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DOE Seeks Applications for Tracking Carbon Dioxide Storage in Geologic Formations

February 19, 2009 - 12:00pm


Washington, DC -- The U.S. Department of Energy (DOE) today issued a Funding Opportunity Announcement (FOA) to enhance the capability to simulate, track, and evaluate the potential risks of carbon dioxide (CO2) storage in geologic formations. Geologic storage is considered to be a key technological solution to mitigate CO2 emissions and combat climate change. 

DOE anticipates making multiple project awards under this FOA and, depending on fiscal year 2009 appropriations, may be able to provide up to $24 million to be distributed among selected recipients. This investment is expected to create nearly 160 full-time jobs per year. These jobs will be supported throughout the life of the projects, which is anticipated to be up to four years. > Read the Funding Opportunity Announcement

The projects will be cost-shared, with the award recipient(s) providing at least 20 percent of the total funding required for each project. The solicitation contemplates cooperative agreements among the Government, academia, and industry to develop and successfully apply innovative, advanced technology and protocols to improve understanding of the factors affecting CO2 storage permanence and capacity in geologic formations.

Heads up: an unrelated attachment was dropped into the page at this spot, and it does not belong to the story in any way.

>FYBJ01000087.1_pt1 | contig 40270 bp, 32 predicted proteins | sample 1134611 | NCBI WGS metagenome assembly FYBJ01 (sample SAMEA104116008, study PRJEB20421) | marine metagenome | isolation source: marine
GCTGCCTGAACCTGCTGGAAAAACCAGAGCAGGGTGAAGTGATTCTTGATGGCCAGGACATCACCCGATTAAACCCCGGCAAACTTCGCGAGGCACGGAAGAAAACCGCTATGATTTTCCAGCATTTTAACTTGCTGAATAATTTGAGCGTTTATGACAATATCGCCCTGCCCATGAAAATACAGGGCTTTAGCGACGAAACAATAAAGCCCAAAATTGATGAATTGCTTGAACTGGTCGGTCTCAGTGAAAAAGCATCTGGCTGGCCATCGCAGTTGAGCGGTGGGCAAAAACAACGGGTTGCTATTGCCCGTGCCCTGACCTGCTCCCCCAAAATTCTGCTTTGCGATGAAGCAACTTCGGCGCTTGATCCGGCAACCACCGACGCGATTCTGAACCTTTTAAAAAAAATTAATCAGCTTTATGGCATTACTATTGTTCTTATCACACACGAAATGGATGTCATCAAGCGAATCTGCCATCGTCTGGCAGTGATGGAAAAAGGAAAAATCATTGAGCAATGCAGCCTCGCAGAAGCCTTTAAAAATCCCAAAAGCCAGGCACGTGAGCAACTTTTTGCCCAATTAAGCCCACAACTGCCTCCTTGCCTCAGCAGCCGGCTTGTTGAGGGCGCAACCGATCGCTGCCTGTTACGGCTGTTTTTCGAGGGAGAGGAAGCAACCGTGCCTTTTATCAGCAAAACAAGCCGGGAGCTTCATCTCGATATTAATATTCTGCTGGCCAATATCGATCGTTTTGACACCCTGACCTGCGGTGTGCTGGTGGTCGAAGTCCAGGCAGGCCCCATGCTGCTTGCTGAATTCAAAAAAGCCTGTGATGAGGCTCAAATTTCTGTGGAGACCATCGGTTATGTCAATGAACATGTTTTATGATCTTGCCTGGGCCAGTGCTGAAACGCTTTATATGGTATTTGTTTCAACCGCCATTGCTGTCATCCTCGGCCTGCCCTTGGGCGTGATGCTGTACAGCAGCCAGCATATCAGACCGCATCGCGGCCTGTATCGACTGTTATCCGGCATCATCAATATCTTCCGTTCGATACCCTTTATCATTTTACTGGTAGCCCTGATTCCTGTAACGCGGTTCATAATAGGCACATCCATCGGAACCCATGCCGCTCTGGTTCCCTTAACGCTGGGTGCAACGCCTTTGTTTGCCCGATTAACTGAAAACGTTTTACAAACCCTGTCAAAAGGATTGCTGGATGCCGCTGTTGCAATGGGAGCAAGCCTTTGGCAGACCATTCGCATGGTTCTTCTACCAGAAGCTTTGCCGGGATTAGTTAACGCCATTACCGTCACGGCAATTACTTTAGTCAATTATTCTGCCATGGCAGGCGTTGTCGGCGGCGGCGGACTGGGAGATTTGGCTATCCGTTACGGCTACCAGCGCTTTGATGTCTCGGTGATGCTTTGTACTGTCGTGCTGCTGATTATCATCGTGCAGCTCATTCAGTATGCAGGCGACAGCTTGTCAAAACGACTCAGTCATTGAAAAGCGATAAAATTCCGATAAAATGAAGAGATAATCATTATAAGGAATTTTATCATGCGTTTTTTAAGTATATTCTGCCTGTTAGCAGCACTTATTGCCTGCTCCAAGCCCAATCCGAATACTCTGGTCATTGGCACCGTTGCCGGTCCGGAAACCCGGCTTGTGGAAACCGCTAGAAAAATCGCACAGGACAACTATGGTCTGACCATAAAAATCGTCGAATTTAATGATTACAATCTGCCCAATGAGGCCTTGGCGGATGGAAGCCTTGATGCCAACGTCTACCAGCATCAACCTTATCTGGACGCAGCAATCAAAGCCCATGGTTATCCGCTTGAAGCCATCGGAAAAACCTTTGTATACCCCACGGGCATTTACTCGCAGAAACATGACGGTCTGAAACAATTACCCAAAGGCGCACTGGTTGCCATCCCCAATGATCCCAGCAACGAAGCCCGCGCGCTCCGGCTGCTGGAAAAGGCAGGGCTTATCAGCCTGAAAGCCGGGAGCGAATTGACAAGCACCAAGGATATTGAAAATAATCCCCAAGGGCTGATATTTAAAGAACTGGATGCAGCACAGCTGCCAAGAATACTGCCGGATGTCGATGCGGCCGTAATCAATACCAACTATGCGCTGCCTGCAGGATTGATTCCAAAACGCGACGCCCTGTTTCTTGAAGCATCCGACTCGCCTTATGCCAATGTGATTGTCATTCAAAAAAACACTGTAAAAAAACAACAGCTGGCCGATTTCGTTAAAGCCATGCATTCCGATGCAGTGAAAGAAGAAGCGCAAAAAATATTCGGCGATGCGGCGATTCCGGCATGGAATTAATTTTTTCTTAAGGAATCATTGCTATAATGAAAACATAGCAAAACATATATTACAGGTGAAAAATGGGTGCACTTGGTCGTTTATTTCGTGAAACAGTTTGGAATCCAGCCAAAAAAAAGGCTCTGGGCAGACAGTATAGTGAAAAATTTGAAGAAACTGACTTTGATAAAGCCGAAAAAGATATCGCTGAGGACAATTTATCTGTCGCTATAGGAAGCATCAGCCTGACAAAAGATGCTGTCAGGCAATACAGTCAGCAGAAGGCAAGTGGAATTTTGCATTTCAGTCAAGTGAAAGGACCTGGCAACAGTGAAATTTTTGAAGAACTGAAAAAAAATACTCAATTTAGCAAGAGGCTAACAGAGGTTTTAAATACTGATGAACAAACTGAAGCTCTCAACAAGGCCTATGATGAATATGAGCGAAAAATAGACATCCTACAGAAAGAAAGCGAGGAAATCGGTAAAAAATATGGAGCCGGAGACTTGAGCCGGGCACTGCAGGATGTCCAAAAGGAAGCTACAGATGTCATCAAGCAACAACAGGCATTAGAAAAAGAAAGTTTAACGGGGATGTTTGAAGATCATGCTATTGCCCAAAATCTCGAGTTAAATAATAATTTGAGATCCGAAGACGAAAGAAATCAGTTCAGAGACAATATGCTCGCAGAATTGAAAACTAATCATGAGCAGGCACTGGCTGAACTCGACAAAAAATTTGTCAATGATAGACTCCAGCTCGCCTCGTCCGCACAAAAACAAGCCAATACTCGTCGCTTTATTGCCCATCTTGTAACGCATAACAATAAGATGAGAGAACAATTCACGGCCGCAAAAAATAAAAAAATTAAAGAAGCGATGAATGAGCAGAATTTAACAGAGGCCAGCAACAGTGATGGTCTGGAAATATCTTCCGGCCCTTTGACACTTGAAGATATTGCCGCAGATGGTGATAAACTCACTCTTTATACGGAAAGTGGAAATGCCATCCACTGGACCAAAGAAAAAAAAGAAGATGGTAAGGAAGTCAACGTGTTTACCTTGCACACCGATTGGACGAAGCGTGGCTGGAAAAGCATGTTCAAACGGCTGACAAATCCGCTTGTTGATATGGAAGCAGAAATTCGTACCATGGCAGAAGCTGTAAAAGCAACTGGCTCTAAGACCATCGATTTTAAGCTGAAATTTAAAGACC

Coal is the Nation's most abundant energy resource, supplying nearly 50 percent of domestic electricity. In order for low-cost electricity to remain available from coal-fired power plants in the future, economical methods for capturing and storing the greenhouse gas emissions (primarily CO2) from these plants must be developed.  It is widely believed that CO2 storage in deep geologic formations will be one of the most economical ways to achieve this goal. 

The specific objectives of projects funded under this FOA include: (1) developing tools and protocols for the monitoring, verification, and accounting of CO2 stored in geologic formations; (2) improve simulation tools to predict the behavior of geologically stored CO2; and (3) develop risk assessment models associated with geologic CO2 storage. The selected projects will be managed by the Office of Fossil Energy's National Energy Technology Laboratory.   

Projects selected under this FOA will become part of the research portfolio of the Office of Fossil Energy's Carbon Sequestration Program. The program goal is to develop technologies to safely and permanently store CO2 and reduce greenhouse gas emissions without adversely affecting energy use or hindering economic growth.  The program is comprised of four principal elements: (1) core research and development, (2) deployment, (3) demonstration, and (4) global partnerships and collaborations.